This function obtains the sensor data by executing the ‘sensors’ command (the same that was mentioned at the beginning of this post). We use the Python subprocess module for this purpose: its run() function executes the ‘sensors’ command and returns the result, which we can access through the stdout property. The get_sensor_data() function returns a long string with the same information that is dumped on the screen when the command is executed manually.

Function parse_temps()

We need to search the text string generated by the get_sensor_data() function, to isolate and extract the temperature values. For this purpose we use regular expressions, a very powerful tool that is implemented in Python by the re module. What we do with the findall() function is look inside the sensor data string for sequences of characters that fulfil the following requirements:

  1. Start with one or more decimal digits (0, 1, … 9),
  2. Optionally followed by a decimal point and one more decimal digits,
  3. Followed by the characters “°C “ (a blank space follows the ‘C’).

As you can see in the ‘sensor’ command output above, these conditions are only met by the four temperature values ‘temp1’, ‘Package id 0’, ‘Core 0’ and ‘Core 2’. And these conditions are coded in a special format string that is passed to the findall() function as its first parameter.

The parse_temps() function analyses the input and returns a collection of strings with the detected temperature values, stripped of the trailing “°C“.

If we wanted to extract other values, for example the voltages, we could use the exact same approach, we would only have to modify the format string appropriately.

Function update_output()

The last step in the loop is showing the values on the screen. This would be usually done with the print() function, but with print() we would generate a new line every time we update the sensor values, and the old values would scroll up in the screen.

For that reason we decided to use the sys.stdout.write() function, which allows us to update the temperature values always on the same line and without scrolling.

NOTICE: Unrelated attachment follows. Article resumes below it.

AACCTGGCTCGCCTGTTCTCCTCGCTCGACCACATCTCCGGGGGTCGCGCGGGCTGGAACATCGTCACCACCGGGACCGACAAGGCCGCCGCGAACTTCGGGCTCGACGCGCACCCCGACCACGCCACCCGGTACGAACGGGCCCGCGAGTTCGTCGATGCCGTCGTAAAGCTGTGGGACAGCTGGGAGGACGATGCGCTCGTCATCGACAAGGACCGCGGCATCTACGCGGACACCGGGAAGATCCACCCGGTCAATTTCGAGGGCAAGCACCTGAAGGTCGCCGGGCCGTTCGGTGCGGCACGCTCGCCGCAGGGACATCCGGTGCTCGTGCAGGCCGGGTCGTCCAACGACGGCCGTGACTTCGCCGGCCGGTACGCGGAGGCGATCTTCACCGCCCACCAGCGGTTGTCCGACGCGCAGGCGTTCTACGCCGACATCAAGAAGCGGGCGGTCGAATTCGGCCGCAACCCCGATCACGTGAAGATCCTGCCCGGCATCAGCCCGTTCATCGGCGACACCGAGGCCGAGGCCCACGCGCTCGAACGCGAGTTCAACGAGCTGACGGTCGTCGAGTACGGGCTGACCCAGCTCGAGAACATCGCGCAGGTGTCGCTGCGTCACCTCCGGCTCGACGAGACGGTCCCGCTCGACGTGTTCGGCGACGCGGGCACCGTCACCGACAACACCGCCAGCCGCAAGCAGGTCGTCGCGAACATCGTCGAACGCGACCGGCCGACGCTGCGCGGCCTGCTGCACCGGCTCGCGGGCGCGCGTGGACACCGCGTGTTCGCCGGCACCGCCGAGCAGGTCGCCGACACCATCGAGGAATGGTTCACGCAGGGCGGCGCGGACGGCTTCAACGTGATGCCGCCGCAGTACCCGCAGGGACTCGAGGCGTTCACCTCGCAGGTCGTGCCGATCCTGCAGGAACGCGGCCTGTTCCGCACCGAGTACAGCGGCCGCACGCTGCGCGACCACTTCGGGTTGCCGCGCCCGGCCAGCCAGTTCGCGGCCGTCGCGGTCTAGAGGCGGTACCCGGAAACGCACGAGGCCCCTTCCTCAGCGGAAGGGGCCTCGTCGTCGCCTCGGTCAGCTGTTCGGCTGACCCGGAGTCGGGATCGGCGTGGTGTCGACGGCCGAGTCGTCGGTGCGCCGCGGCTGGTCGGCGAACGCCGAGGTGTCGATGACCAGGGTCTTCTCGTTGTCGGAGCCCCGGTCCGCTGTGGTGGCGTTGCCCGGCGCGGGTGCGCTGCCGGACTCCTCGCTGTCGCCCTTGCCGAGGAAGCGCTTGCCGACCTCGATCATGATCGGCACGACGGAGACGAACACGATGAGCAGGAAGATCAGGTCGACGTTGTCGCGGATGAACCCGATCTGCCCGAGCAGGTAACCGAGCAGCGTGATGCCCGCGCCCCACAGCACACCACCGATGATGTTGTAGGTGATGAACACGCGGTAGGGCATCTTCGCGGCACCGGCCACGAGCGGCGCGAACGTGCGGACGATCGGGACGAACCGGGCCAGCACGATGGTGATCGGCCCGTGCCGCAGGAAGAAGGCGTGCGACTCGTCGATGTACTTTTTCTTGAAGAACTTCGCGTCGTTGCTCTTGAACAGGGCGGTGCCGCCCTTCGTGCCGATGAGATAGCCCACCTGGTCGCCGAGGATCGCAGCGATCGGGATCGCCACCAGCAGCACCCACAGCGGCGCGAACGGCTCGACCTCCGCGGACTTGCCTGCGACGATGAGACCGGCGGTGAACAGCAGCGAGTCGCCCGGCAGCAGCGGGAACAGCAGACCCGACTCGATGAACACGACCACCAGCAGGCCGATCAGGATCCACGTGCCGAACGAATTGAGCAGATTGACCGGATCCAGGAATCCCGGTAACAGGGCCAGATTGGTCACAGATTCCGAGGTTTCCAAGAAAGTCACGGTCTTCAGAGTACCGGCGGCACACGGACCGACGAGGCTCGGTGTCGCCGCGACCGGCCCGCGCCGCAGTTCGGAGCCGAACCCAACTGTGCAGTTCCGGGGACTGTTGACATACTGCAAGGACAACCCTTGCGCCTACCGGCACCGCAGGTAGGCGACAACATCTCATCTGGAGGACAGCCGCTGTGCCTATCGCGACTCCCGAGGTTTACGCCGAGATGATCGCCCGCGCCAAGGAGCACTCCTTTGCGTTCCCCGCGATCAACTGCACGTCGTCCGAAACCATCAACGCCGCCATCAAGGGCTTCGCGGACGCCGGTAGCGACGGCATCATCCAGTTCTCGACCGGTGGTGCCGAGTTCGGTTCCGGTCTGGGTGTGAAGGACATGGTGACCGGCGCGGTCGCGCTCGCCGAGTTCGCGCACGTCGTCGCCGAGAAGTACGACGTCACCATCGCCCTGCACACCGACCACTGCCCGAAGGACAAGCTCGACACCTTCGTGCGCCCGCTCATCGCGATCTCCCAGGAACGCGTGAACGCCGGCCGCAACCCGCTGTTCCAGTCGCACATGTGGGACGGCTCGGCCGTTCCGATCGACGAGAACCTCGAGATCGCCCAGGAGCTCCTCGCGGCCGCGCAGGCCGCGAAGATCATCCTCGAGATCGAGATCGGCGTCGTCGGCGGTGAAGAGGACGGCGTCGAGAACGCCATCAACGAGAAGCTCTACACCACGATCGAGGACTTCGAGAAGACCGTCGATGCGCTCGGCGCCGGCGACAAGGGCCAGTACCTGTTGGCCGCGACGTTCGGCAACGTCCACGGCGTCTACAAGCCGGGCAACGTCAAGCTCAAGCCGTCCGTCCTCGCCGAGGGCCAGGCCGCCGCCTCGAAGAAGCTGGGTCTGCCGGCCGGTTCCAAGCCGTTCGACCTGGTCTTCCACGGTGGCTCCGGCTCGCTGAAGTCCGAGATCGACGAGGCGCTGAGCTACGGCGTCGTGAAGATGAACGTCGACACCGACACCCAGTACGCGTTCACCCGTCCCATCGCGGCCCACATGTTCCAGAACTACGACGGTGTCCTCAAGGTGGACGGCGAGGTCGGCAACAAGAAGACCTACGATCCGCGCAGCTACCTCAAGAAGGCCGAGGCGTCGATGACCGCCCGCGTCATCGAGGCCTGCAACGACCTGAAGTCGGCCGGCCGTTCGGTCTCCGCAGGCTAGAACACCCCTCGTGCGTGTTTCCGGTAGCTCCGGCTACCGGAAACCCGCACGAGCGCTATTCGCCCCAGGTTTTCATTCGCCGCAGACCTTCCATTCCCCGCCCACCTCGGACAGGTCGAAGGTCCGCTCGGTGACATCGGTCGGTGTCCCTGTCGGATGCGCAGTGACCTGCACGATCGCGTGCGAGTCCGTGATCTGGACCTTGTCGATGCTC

The rest of the code in the script is very straightforward: the final step in every loop iteration is a one second delay generated by the sleep() function, and the shutdown() function is called in case the user presses Ctrl-C. After that, the script ends.

Testing the Script

The ‘sensors’ command does not require root permissions, therefore the script can be executed by a normal user:

apl3@APL3:~$ python3 

System temperatures (°C) reported by the 'sensors' command (Ctrl-C to stop):
Board: 35.0 - Package: 39.0 - Core 0: 38.0 - Core 2: 39.0

The temperature values will change over time, the update time should be around one second.

A good check that the sensors are working correctly can be performed by increasing the processor load. We can use a tool called stress that is designed with this goal. So, first we need to install this tool:

> sudo apt install stress

The stress tool can be invoked with a timeout option. We can use this option to observe the temperature difference when the processor load changes. The following command loads the processor for the first 30 seconds, while the temp_display script keeps running until interrupted by the user:

> stress -c 16 -t 30s -q & python3

The temperatures displayed at the beginning are higher than usual:

System temperatures (°C) reported by the 'sensors' command (Ctrl-C to stop):
Board: 36.0 - Package: 52.0 - Core 0: 52.0 - Core 2: 51.0

But they return quickly to their normal values after the 30 second timeout.